Palouse Falls hiker who fell to death was not taking selfie

By Ben Olson
Reader Staff

The mother of 25-year-old Cade Prophet from Sandpoint, who slipped and fell to his death at Palouse Falls State Park on Monday, is calling on Spokane news agencies to stop reporting her son’s death as caused by a selfie.

Dorothy Prophet is asking for a retraction from several media sources in Spokane that claimed falsely that her son was taking a selfie at the time of his death.

Cade Prophet. Photo courtesy of Facebook.

Cade Prophet. Photo courtesy of Facebook.

“The truth of the matter was that he was not taking a selfie,” said Prophet. “He was standing on the ledge to see where the trail went, and the shale rock beneath his feet crumbled, and he fell.”

Franklin County sheriff deputies were dispatched to Palouse Falls State Park around 2:30 p.m. on Monday, May 29, after reports that a man had fallen from the edge of the cliff overlooking the pools. Columbia Basin Dive Rescue, Pasco Fire, Kahlotus Fire and Kennewick Fire all responded to the incident.

Rusty Bell, a volunteer diver with Columbia Basin Dive Rescue ultimately located the body of the fallen hiker on Tuesday.

“We were able to locate where he went in at,” said Bell. “We dove that area and had him up in seven minutes. I found him myself.”

KREM-2 News reported Monday that Columbia Basin Dive Rescue claimed Prophet “fell to his death while attempting to take a selfie.” Bell vehemently denies that claim.

“All I stated (when talking to news agencies) was that we were there looking for him,” said Bell. “Never at any point did we say he was taking a selfie.”

Bell said further that this is not the first time broadcast news has made mistakes with his dive team.

“They always seem to screw it up,” said Bell. “For 15 years, they’re always screwing it up. It’s out of control. We give them a sheet of paper with details and facts, and they screw it up.”

Bell said he blames the fact that there is such an impetus with broadcast news to get a story out quickly that they ultimately botch important details, such as the cause of the fall in this case.

“When we arrived, you could see the skid marks where he slipped,” said Bell.

Palouse Falls. Courtesy photo.

Palouse Falls. Courtesy photo.

Franklin County Sheriff’s Captain Rick Rochleau agreed with the mother’s claim that Prophet was probably looking for a trail down and not taking a selfie: “I think what she is saying is accurate. There was some talk about selfies but I don’t believe that was what they were doing at the time this occurred.”

The statement released by Franklin County Sheriff’s Department said, “The victim’s girlfriend stated they were hiking and taking a picture when her boyfriend lost his footing and fell.” There was no mention of a “selfie” being taken in the statement.

After reaching out to KREM-2 News staff for comment on where they obtained the information that Prophet was attempting to take a selfie before his death, News Director Noah Cooper said: “The reporter that was working on that story for us Monday night received that information from a source on the Columbia Basin Dive Rescue team.”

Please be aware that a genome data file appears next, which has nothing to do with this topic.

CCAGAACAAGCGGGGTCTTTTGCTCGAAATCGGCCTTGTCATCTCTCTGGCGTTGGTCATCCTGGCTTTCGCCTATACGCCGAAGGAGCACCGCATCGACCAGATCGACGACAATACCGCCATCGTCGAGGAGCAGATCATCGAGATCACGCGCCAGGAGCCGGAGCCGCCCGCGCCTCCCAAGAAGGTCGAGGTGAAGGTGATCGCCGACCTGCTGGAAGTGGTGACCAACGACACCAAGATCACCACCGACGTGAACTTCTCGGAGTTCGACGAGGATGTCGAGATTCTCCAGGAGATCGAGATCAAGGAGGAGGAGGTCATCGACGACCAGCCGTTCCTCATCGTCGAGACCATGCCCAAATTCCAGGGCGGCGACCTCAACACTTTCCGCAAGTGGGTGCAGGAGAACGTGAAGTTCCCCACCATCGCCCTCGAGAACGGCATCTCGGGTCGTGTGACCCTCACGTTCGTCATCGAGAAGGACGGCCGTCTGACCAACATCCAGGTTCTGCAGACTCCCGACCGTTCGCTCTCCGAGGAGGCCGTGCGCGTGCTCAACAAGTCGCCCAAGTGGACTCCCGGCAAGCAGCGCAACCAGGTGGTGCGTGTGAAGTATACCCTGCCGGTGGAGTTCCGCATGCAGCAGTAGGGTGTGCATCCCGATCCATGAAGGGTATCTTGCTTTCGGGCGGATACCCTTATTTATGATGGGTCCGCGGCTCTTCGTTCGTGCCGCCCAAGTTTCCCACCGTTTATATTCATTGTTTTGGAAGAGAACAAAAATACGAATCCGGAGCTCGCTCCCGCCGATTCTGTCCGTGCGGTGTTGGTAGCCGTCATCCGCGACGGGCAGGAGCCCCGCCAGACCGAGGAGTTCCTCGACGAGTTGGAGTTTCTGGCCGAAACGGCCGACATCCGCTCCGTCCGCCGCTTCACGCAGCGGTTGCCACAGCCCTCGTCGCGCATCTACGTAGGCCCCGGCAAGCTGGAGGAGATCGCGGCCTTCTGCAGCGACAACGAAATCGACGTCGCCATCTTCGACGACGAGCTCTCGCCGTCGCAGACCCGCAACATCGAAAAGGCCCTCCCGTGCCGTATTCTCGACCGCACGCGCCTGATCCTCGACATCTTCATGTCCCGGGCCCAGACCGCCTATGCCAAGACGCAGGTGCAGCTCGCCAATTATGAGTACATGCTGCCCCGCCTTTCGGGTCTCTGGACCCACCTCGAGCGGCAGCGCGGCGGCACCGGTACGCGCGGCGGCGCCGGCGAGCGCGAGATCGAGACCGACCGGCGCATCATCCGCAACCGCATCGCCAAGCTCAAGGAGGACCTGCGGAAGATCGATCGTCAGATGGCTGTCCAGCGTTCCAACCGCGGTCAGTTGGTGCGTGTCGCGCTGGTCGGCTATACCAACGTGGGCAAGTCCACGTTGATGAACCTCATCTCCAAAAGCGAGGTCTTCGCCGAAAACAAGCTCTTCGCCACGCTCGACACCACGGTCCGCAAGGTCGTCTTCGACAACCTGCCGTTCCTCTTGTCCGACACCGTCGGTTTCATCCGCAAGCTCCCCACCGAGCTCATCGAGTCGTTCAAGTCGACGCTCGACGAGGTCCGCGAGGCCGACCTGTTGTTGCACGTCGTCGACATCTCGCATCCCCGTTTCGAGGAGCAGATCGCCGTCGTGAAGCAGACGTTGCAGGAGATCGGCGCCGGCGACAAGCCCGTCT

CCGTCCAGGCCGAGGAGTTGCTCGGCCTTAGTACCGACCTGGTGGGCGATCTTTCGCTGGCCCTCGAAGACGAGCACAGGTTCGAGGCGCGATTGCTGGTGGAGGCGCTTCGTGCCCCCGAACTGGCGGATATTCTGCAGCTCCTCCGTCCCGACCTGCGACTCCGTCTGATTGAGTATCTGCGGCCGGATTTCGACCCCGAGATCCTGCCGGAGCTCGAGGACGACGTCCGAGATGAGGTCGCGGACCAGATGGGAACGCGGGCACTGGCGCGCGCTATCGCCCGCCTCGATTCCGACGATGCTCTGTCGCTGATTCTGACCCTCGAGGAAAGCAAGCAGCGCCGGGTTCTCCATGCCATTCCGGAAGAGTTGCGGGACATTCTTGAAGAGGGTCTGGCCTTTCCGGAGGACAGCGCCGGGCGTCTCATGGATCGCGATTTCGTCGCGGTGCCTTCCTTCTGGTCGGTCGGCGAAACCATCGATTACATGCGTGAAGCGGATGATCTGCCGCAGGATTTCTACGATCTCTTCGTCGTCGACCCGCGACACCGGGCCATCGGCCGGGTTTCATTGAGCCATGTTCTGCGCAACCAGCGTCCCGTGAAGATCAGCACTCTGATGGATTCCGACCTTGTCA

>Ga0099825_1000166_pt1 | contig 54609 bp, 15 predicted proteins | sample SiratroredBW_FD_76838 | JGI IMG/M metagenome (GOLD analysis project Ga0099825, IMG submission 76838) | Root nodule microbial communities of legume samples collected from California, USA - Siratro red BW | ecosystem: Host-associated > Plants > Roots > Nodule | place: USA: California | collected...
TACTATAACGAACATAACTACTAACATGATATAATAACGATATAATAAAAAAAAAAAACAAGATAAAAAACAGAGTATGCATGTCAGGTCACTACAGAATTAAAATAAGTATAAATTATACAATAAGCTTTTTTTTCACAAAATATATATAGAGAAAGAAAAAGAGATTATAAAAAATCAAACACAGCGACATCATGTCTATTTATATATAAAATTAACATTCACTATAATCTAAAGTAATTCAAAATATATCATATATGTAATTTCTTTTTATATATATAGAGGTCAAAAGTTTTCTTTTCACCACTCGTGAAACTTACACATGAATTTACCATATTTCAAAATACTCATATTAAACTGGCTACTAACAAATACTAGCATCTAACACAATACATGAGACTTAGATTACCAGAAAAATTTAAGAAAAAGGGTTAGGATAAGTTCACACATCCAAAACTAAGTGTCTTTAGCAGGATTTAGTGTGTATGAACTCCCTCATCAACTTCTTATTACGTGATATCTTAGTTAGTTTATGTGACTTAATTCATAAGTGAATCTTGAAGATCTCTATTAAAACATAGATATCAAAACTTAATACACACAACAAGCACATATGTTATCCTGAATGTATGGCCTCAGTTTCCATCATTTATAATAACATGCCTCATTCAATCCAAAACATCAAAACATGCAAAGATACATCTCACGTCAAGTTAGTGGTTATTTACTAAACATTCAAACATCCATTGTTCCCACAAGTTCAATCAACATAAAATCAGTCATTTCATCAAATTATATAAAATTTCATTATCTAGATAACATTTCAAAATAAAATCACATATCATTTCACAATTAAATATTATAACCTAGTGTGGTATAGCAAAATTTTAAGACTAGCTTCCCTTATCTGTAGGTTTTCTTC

For the grieving mother, the fact that her son’s cause of death was attributed to a selfie made it even more difficult to deal with an already traumatic situation.

“They try to make the people look like they’re doing something negligent,” she said. “I’ve emailed all the media reporting it to retract their statements. They’re making it out like my son was stupid. He wasn’t stupid. He was an avid outdoorsman; he hiked a lot. Yes, he got too close to the edge in an effort to look over, but there is shale there and people need to be aware that rocks crumble.”

Prophet said “There used to be safety railings there and they took them out because they impaired the beauty of the natural scenery. Other people have died in the past two years since the safety railing was taken out. We need it back there.”

Washington State Parks had indeed installed temporary fencing in 2015 out of concern for the unmarked trails at the falls, but the fencing was removed in 2016 due to complaints from hikers that it obstructed from the views of the falls.

Warning signs were installed notifying hikers that travel beyond the signs is hazardous and to use trails at their own risk.

For volunteer diver Bell, the incident was yet another wake up call for people to be aware that these unmarked trails surrounding Palouse Falls are dangerous and should be respected: “It’s a wonderful place to go, but you have to respect it and use your common sense.”

“I’m not saying he wasn’t supposed to be by the edge, but he wasn’t taking a selfie,” said Prophet. “I am hellbent on not only getting them to state the truth, but get on a campaign to get those railings back there.”

Right before press time, Dorothy Prophet notified the Reader that KREM-2 News had contacted her and said they will print a correction, as well as help her launch a campaign to re-install railings along the dangerous cliff edge.

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